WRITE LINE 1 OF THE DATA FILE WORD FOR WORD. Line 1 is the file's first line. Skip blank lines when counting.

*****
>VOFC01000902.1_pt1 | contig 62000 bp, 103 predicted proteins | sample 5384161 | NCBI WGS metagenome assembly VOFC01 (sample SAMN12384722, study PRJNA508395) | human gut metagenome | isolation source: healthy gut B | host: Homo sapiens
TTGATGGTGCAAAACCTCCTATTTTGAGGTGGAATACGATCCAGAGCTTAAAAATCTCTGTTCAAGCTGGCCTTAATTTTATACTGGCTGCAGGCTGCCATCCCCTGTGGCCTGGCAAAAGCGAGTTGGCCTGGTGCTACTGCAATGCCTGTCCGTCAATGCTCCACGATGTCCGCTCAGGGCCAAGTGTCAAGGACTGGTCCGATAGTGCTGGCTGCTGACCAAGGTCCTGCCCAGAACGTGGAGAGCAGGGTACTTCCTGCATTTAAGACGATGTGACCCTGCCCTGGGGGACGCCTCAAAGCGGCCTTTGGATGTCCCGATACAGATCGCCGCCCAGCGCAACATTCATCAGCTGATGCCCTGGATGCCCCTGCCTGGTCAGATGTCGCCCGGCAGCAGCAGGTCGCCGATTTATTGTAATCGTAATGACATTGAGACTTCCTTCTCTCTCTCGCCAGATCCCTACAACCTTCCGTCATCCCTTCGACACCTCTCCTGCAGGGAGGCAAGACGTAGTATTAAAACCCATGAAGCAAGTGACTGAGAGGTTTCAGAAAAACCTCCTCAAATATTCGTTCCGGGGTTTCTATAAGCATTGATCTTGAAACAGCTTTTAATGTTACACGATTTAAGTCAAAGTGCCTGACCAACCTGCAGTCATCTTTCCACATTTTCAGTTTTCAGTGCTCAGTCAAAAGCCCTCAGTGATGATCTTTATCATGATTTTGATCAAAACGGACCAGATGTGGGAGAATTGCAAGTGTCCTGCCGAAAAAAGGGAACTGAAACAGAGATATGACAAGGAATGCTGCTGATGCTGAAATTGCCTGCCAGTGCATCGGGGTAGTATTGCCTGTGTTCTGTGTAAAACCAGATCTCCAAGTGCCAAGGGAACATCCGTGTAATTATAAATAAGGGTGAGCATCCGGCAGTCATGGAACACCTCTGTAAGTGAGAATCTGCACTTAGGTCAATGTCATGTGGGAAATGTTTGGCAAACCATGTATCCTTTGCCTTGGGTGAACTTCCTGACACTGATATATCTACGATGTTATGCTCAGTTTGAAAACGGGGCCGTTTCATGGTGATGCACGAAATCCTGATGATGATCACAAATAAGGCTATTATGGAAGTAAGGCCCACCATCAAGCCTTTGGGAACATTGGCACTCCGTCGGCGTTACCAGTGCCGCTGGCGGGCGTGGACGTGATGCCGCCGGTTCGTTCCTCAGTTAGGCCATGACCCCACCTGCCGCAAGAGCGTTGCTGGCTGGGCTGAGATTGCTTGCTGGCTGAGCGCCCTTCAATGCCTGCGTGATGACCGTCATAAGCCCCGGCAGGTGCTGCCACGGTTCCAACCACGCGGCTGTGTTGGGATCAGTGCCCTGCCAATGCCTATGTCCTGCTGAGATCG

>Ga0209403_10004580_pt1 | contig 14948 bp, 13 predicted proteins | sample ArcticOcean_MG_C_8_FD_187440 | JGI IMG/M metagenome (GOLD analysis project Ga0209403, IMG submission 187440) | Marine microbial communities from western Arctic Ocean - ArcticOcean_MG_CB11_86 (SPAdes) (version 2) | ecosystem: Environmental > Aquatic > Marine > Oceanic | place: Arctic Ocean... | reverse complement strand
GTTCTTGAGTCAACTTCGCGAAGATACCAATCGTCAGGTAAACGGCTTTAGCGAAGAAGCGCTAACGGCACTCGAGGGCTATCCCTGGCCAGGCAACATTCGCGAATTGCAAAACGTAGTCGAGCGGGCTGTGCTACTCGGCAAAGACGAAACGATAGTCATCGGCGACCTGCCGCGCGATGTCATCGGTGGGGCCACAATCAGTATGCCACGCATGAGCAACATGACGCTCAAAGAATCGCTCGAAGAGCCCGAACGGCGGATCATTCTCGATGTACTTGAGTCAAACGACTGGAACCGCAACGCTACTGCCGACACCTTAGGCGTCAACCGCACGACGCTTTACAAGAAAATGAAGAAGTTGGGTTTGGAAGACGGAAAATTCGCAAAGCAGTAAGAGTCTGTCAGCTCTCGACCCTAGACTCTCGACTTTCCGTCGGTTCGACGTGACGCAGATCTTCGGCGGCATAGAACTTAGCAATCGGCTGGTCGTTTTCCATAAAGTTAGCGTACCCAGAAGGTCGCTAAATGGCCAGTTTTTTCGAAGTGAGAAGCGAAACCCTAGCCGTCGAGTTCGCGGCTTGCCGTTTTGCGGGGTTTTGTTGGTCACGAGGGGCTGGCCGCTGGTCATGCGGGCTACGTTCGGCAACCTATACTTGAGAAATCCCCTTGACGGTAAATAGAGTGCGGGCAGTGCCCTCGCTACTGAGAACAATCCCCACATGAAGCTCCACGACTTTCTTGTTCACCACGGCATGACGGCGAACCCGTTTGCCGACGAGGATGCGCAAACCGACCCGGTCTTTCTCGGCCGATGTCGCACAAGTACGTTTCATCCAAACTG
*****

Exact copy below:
>VOFC01000902.1_pt1 | contig 62000 bp, 103 predicted proteins | sample 5384161 | NCBI WGS metagenome assembly VOFC01 (sample SAMN12384722, study PRJNA508395) | human gut metagenome | isolation source: healthy gut B | host: Homo sapiens